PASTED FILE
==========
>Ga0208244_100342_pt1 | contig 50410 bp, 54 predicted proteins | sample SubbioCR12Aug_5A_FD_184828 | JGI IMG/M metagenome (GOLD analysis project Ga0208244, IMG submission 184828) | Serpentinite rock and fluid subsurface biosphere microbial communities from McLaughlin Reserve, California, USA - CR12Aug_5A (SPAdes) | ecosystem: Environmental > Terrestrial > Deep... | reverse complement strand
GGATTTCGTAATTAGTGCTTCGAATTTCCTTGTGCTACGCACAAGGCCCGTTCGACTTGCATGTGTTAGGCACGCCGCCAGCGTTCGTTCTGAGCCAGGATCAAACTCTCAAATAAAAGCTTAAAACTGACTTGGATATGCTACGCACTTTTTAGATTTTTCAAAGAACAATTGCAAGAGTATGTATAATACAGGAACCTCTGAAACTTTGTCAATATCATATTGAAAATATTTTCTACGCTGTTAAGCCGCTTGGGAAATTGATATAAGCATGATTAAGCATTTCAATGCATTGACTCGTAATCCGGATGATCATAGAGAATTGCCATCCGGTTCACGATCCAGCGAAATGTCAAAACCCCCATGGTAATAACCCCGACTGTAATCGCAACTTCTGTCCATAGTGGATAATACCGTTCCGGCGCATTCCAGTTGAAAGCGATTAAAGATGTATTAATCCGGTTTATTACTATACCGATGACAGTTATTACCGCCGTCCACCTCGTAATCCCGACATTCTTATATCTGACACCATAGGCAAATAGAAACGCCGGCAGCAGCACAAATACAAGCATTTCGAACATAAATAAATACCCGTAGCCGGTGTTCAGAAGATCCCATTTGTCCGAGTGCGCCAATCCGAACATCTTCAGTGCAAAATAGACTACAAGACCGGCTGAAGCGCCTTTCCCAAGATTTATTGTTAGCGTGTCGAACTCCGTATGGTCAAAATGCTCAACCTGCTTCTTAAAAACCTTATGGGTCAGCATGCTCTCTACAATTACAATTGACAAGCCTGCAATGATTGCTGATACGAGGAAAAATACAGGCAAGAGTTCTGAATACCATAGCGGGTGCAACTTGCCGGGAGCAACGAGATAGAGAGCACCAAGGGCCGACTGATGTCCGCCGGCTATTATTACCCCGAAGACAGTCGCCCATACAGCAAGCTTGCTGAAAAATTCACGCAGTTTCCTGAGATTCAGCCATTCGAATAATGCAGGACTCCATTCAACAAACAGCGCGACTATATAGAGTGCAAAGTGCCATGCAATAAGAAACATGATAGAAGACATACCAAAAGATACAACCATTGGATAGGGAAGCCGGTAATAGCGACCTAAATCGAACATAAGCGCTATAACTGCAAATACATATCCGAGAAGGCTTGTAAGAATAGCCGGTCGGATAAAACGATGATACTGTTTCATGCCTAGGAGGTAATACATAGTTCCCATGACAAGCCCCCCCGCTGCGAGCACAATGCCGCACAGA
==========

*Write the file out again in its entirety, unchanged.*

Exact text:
>Ga0208244_100342_pt1 | contig 50410 bp, 54 predicted proteins | sample SubbioCR12Aug_5A_FD_184828 | JGI IMG/M metagenome (GOLD analysis project Ga0208244, IMG submission 184828) | Serpentinite rock and fluid subsurface biosphere microbial communities from McLaughlin Reserve, California, USA - CR12Aug_5A (SPAdes) | ecosystem: Environmental > Terrestrial > Deep... | reverse complement strand
GGATTTCGTAATTAGTGCTTCGAATTTCCTTGTGCTACGCACAAGGCCCGTTCGACTTGCATGTGTTAGGCACGCCGCCAGCGTTCGTTCTGAGCCAGGATCAAACTCTCAAATAAAAGCTTAAAACTGACTTGGATATGCTACGCACTTTTTAGATTTTTCAAAGAACAATTGCAAGAGTATGTATAATACAGGAACCTCTGAAACTTTGTCAATATCATATTGAAAATATTTTCTACGCTGTTAAGCCGCTTGGGAAATTGATATAAGCATGATTAAGCATTTCAATGCATTGACTCGTAATCCGGATGATCATAGAGAATTGCCATCCGGTTCACGATCCAGCGAAATGTCAAAACCCCCATGGTAATAACCCCGACTGTAATCGCAACTTCTGTCCATAGTGGATAATACCGTTCCGGCGCATTCCAGTTGAAAGCGATTAAAGATGTATTAATCCGGTTTATTACTATACCGATGACAGTTATTACCGCCGTCCACCTCGTAATCCCGACATTCTTATATCTGACACCATAGGCAAATAGAAACGCCGGCAGCAGCACAAATACAAGCATTTCGAACATAAATAAATACCCGTAGCCGGTGTTCAGAAGATCCCATTTGTCCGAGTGCGCCAATCCGAACATCTTCAGTGCAAAATAGACTACAAGACCGGCTGAAGCGCCTTTCCCAAGATTTATTGTTAGCGTGTCGAACTCCGTATGGTCAAAATGCTCAACCTGCTTCTTAAAAACCTTATGGGTCAGCATGCTCTCTACAATTACAATTGACAAGCCTGCAATGATTGCTGATACGAGGAAAAATACAGGCAAGAGTTCTGAATACCATAGCGGGTGCAACTTGCCGGGAGCAACGAGATAGAGAGCACCAAGGGCCGACTGATGTCCGCCGGCTATTATTACCCCGAAGACAGTCGCCCATACAGCAAGCTTGCTGAAAAATTCACGCAGTTTCCTGAGATTCAGCCATTCGAATAATGCAGGACTCCATTCAACAAACAGCGCGACTATATAGAGTGCAAAGTGCCATGCAATAAGAAACATGATAGAAGACATACCAAAAGATACAACCATTGGATAGGGAAGCCGGTAATAGCGACCTAAATCGAACATAAGCGCTATAACTGCAAATACATATCCGAGAAGGCTTGTAAGAATAGCCGGTCGGATAAAACGATGATACTGTTTCATGCCTAGGAGGTAATACATAGTTCCCATGACAAGCCCCCCCGCTGCGAGCACAATGCCGCACAGA